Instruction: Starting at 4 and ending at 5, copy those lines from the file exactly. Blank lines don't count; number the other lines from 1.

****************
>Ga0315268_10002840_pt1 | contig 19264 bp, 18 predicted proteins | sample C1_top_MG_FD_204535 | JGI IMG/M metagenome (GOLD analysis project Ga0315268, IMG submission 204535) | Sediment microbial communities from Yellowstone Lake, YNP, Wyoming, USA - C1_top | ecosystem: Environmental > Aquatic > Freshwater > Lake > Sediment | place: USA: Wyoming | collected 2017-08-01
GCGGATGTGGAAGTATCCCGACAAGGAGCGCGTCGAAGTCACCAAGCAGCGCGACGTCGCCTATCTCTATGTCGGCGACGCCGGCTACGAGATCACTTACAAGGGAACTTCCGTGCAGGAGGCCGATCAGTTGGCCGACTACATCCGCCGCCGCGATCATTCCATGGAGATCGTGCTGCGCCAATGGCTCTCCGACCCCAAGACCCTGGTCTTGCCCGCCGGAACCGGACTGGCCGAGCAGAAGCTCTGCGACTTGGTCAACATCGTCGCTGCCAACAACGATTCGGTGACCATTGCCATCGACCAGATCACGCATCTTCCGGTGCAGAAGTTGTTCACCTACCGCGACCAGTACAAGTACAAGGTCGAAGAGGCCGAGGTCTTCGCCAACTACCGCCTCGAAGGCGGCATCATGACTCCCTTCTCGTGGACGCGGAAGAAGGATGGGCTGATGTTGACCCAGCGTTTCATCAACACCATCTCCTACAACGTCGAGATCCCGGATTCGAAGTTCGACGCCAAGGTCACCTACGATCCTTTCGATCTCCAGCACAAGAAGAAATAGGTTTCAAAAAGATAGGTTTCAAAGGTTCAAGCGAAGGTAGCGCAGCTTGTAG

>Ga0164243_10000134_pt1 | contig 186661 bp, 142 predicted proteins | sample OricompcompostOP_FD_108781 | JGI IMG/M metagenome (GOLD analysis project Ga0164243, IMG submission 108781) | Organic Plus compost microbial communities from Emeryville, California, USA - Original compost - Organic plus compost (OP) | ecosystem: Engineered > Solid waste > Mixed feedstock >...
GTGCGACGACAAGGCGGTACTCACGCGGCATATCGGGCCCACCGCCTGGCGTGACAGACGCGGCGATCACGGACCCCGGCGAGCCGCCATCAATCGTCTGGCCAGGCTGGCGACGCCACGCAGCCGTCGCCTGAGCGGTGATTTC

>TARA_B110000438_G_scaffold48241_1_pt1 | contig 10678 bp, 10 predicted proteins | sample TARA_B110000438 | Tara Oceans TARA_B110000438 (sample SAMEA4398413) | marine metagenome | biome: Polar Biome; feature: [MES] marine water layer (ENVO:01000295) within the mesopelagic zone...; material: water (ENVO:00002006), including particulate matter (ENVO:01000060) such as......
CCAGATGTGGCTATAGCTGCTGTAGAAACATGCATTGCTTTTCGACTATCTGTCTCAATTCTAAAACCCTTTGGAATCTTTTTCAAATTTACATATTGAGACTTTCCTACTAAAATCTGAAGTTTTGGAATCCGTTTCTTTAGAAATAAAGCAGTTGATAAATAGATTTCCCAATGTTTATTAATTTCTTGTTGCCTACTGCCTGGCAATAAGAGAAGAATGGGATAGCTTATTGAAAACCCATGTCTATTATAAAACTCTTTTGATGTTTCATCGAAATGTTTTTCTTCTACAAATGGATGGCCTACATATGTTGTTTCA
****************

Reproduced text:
GTGCGACGACAAGGCGGTACTCACGCGGCATATCGGGCCCACCGCCTGGCGTGACAGACGCGGCGATCACGGACCCCGGCGAGCCGCCATCAATCGTCTGGCCAGGCTGGCGACGCCACGCAGCCGTCGCCTGAGCGGTGATTTC

>TARA_B110000438_G_scaffold48241_1_pt1 | contig 10678 bp, 10 predicted proteins | sample TARA_B110000438 | Tara Oceans TARA_B110000438 (sample SAMEA4398413) | marine metagenome | biome: Polar Biome; feature: [MES] marine water layer (ENVO:01000295) within the mesopelagic zone...; material: water (ENVO:00002006), including particulate matter (ENVO:01000060) such as......